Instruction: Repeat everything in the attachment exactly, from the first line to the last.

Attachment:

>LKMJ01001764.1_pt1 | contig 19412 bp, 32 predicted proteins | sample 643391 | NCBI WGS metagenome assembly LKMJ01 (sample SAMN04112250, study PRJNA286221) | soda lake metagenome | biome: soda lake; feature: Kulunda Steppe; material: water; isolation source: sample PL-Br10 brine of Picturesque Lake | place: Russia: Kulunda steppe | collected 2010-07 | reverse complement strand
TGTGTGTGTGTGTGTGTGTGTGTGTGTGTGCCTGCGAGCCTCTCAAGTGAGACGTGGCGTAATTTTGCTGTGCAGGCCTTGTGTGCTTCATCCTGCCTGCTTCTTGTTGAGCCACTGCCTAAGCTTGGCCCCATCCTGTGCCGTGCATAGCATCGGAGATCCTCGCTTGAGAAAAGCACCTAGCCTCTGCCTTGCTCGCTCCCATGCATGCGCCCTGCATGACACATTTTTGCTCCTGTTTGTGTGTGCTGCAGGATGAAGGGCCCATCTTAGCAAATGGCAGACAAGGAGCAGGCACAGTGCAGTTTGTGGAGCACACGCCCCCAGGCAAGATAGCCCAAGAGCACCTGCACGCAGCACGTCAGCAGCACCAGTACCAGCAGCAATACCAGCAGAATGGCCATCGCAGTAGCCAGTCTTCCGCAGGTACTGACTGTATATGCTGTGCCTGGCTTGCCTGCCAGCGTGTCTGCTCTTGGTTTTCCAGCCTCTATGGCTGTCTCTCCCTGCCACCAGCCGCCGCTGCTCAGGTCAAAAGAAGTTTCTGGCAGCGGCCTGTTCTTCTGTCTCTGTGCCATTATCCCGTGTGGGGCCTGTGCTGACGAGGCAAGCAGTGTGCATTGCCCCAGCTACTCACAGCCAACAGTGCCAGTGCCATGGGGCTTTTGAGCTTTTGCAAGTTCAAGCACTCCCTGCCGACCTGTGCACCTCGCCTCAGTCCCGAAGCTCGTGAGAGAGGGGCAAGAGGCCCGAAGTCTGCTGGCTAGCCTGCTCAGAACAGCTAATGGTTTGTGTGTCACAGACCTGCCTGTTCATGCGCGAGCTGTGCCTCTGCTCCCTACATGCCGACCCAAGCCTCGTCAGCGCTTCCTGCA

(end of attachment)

>LKMJ01001764.1_pt1 | contig 19412 bp, 32 predicted proteins | sample 643391 | NCBI WGS metagenome assembly LKMJ01 (sample SAMN04112250, study PRJNA286221) | soda lake metagenome | biome: soda lake; feature: Kulunda Steppe; material: water; isolation source: sample PL-Br10 brine of Picturesque Lake | place: Russia: Kulunda steppe | collected 2010-07 | reverse complement strand
TGTGTGTGTGTGTGTGTGTGTGTGTGTGTGCCTGCGAGCCTCTCAAGTGAGACGTGGCGTAATTTTGCTGTGCAGGCCTTGTGTGCTTCATCCTGCCTGCTTCTTGTTGAGCCACTGCCTAAGCTTGGCCCCATCCTGTGCCGTGCATAGCATCGGAGATCCTCGCTTGAGAAAAGCACCTAGCCTCTGCCTTGCTCGCTCCCATGCATGCGCCCTGCATGACACATTTTTGCTCCTGTTTGTGTGTGCTGCAGGATGAAGGGCCCATCTTAGCAAATGGCAGACAAGGAGCAGGCACAGTGCAGTTTGTGGAGCACACGCCCCCAGGCAAGATAGCCCAAGAGCACCTGCACGCAGCACGTCAGCAGCACCAGTACCAGCAGCAATACCAGCAGAATGGCCATCGCAGTAGCCAGTCTTCCGCAGGTACTGACTGTATATGCTGTGCCTGGCTTGCCTGCCAGCGTGTCTGCTCTTGGTTTTCCAGCCTCTATGGCTGTCTCTCCCTGCCACCAGCCGCCGCTGCTCAGGTCAAAAGAAGTTTCTGGCAGCGGCCTGTTCTTCTGTCTCTGTGCCATTATCCCGTGTGGGGCCTGTGCTGACGAGGCAAGCAGTGTGCATTGCCCCAGCTACTCACAGCCAACAGTGCCAGTGCCATGGGGCTTTTGAGCTTTTGCAAGTTCAAGCACTCCCTGCCGACCTGTGCACCTCGCCTCAGTCCCGAAGCTCGTGAGAGAGGGGCAAGAGGCCCGAAGTCTGCTGGCTAGCCTGCTCAGAACAGCTAATGGTTTGTGTGTCACAGACCTGCCTGTTCATGCGCGAGCTGTGCCTCTGCTCCCTACATGCCGACCCAAGCCTCGTCAGCGCTTCCTGCA